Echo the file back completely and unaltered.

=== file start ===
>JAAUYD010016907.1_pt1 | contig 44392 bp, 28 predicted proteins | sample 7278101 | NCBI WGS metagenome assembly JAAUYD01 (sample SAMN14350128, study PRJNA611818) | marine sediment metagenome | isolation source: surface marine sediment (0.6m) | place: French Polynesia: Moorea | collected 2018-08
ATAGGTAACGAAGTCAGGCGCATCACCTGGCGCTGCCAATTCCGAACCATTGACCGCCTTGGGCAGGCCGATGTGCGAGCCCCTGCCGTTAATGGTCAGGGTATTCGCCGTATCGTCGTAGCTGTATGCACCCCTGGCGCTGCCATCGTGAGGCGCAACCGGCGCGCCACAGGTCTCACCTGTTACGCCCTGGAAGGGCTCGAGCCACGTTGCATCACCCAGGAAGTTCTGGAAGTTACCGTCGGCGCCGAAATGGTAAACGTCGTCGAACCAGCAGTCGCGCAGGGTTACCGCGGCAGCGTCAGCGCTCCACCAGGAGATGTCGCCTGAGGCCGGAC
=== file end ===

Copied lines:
>JAAUYD010016907.1_pt1 | contig 44392 bp, 28 predicted proteins | sample 7278101 | NCBI WGS metagenome assembly JAAUYD01 (sample SAMN14350128, study PRJNA611818) | marine sediment metagenome | isolation source: surface marine sediment (0.6m) | place: French Polynesia: Moorea | collected 2018-08
ATAGGTAACGAAGTCAGGCGCATCACCTGGCGCTGCCAATTCCGAACCATTGACCGCCTTGGGCAGGCCGATGTGCGAGCCCCTGCCGTTAATGGTCAGGGTATTCGCCGTATCGTCGTAGCTGTATGCACCCCTGGCGCTGCCATCGTGAGGCGCAACCGGCGCGCCACAGGTCTCACCTGTTACGCCCTGGAAGGGCTCGAGCCACGTTGCATCACCCAGGAAGTTCTGGAAGTTACCGTCGGCGCCGAAATGGTAAACGTCGTCGAACCAGCAGTCGCGCAGGGTTACCGCGGCAGCGTCAGCGCTCCACCAGGAGATGTCGCCTGAGGCCGGAC